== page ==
# Solved – Does ReLU produce the same effect as dropouts

When we add dropouts to a densely connect layer, it randomly ignores nodes, by considering their output to always be zero.

Though we may not observe the exact same effect in a CNN with ReLU as its activation, isn't what happens somewhat similar to using dropout? When training images with enough noise won't random nodes be turned on and off during the training process? The only difference is, it also extends to the model we use after deployment.

Is there a proper way to establish this similarity or do both these methods solve completely different problems? Also, for a long time I have ignored the fact that ReLU is not actually differentiable at all points.

Contents

Dropout acts by, during training, randomly setting to zero some activations, while scaling the non-dropped ones.

ReLU sets to zero neurons which have a negative activation.

Notice that, while dropout selects neurons randomly, ReLU is deterministic. In other words, for the same input, and the same CNN weights, ReLU will always behave in the same way. Because of this, they have very distinct functions in the context of CNNs.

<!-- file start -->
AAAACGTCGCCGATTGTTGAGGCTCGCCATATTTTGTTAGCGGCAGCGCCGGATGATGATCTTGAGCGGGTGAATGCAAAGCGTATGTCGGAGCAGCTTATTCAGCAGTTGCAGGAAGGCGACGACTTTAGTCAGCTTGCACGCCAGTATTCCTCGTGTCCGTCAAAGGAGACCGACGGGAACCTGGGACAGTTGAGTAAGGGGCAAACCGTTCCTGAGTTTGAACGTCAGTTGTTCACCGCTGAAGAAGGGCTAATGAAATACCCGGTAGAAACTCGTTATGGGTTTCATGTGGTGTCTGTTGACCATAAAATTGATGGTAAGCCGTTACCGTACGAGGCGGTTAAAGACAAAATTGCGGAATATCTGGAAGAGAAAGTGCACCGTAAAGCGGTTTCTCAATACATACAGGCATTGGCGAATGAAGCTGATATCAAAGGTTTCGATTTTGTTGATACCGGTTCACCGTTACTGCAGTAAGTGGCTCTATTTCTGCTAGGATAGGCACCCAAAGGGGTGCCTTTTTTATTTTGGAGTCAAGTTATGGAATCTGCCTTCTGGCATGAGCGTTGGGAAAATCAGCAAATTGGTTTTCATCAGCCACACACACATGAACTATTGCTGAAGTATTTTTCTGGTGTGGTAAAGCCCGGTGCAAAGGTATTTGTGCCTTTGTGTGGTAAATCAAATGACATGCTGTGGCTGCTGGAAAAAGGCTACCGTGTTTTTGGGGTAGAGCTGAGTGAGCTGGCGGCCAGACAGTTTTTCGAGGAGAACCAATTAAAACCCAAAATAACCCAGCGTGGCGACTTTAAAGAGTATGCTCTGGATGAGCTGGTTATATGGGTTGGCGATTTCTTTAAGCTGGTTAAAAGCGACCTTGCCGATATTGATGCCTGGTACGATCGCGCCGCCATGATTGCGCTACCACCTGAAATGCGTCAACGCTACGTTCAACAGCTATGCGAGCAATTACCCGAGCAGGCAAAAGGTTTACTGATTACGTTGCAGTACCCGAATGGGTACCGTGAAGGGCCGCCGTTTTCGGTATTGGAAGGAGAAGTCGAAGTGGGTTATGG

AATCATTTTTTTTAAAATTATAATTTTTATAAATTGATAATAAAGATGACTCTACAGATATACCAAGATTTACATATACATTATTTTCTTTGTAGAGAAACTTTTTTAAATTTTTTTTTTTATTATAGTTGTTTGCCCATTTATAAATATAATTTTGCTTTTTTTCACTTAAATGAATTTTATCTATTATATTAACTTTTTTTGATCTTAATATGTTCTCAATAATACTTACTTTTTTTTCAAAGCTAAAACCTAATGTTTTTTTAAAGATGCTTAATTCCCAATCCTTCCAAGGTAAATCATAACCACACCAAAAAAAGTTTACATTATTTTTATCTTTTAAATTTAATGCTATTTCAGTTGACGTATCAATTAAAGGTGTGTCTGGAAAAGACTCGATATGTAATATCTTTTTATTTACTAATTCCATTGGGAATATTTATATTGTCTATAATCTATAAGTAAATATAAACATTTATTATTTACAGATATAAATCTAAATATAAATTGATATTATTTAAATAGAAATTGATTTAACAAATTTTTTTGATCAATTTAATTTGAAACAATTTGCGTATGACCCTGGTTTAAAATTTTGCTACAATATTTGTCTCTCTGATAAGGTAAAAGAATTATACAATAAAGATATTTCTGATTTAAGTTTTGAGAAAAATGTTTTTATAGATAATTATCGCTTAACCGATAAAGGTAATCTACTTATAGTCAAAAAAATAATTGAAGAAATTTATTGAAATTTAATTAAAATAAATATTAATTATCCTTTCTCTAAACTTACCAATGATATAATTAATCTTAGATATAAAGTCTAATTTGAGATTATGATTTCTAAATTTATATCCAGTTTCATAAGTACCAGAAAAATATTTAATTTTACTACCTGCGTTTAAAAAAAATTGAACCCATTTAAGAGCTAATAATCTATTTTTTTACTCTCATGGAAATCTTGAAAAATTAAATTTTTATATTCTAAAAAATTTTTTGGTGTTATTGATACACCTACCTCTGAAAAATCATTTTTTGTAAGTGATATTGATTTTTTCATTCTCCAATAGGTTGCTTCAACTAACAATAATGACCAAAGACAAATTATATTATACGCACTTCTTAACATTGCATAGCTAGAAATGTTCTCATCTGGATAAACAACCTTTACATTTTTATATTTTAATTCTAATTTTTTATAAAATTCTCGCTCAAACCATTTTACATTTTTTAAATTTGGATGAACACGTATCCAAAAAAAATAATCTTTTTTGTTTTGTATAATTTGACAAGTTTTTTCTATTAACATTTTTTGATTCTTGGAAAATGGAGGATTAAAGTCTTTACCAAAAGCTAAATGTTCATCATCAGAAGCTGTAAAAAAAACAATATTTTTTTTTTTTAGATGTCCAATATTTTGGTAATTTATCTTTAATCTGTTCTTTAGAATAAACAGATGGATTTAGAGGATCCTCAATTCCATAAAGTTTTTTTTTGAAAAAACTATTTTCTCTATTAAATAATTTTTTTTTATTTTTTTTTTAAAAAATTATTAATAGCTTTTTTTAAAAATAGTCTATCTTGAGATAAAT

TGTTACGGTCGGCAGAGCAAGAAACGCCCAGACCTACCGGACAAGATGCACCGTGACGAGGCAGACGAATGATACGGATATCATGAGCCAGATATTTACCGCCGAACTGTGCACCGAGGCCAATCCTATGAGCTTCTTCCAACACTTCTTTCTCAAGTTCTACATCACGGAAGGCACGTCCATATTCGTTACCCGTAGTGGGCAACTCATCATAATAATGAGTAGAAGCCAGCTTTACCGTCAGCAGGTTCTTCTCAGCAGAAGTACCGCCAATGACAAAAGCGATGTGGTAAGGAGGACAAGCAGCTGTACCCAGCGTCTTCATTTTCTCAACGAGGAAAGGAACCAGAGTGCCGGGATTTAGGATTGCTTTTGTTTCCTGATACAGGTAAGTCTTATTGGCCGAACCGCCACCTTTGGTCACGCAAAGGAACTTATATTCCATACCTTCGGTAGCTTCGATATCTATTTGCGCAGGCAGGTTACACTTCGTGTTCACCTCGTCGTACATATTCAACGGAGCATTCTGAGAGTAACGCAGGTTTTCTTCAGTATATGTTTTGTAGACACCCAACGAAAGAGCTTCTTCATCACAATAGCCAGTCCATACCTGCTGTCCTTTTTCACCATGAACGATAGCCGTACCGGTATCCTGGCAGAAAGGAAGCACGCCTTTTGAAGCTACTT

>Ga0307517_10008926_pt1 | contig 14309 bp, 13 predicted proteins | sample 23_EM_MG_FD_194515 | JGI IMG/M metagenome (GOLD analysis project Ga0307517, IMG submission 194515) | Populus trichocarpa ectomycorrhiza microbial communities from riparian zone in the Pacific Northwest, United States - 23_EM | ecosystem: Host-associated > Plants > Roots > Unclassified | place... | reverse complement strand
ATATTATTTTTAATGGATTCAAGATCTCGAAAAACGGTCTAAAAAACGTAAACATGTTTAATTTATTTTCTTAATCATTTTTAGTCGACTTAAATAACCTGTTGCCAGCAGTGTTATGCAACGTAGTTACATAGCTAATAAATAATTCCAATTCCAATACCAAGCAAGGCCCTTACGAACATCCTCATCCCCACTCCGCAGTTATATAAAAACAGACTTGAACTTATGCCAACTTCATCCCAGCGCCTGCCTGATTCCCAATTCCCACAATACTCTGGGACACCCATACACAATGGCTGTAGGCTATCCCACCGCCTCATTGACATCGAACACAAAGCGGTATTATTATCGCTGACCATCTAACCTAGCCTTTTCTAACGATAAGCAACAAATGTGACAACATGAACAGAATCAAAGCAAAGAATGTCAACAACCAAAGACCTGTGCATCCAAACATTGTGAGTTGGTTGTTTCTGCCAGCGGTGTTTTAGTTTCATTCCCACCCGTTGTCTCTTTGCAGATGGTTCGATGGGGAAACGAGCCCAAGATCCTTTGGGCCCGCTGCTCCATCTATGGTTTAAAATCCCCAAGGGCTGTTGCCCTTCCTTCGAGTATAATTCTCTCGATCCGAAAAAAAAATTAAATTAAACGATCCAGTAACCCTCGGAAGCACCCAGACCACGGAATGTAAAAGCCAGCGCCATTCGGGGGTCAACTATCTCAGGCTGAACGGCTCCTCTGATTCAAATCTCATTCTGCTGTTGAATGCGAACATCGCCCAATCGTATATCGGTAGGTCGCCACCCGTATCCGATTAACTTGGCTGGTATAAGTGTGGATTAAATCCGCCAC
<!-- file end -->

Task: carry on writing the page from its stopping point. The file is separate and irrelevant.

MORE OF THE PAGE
ReLU is used as an activation function, making the response of a neuron non-linear (it's easy to see that the ReLU function is non-linear). If models did not have these non-linear functions they would perform only linear combinations of the input (since a linear combination on the first layer followed by a linear combination on the second would still be a linear combination of the input). Thus, the introduction of non-linearities grants neural networks the ability to learn complex functions. The fact that it is non-differentiable at 0 is not a problem in practice as we can just assume its derivative to be either 0 (as for $$x<0$$) or 1 (as for $$x>0$$).

Dropout is a regularization method, which is used to avoid overfitting. It was developed later after the proposal of multi-layer neural networks (which have always used activation functions). There are different intuitions to why it works, but an easy one is that to classify a sample, the model needs to base that decision on multiple neurons rather than just one, as that neuron may be randomly blocked by dropout.

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